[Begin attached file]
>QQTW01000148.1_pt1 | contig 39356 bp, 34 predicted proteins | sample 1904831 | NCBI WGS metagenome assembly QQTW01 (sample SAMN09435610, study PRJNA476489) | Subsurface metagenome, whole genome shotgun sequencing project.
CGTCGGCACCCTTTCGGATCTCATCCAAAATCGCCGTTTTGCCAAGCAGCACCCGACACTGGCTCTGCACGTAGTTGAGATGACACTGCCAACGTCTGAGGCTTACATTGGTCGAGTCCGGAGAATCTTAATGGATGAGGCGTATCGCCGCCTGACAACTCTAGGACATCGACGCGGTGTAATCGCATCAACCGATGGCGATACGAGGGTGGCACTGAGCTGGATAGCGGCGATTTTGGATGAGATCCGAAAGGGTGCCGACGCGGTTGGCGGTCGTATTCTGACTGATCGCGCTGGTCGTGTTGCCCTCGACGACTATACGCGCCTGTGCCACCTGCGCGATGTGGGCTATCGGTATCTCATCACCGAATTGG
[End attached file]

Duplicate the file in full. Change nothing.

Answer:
>QQTW01000148.1_pt1 | contig 39356 bp, 34 predicted proteins | sample 1904831 | NCBI WGS metagenome assembly QQTW01 (sample SAMN09435610, study PRJNA476489) | Subsurface metagenome, whole genome shotgun sequencing project.
CGTCGGCACCCTTTCGGATCTCATCCAAAATCGCCGTTTTGCCAAGCAGCACCCGACACTGGCTCTGCACGTAGTTGAGATGACACTGCCAACGTCTGAGGCTTACATTGGTCGAGTCCGGAGAATCTTAATGGATGAGGCGTATCGCCGCCTGACAACTCTAGGACATCGACGCGGTGTAATCGCATCAACCGATGGCGATACGAGGGTGGCACTGAGCTGGATAGCGGCGATTTTGGATGAGATCCGAAAGGGTGCCGACGCGGTTGGCGGTCGTATTCTGACTGATCGCGCTGGTCGTGTTGCCCTCGACGACTATACGCGCCTGTGCCACCTGCGCGATGTGGGCTATCGGTATCTCATCACCGAATTGG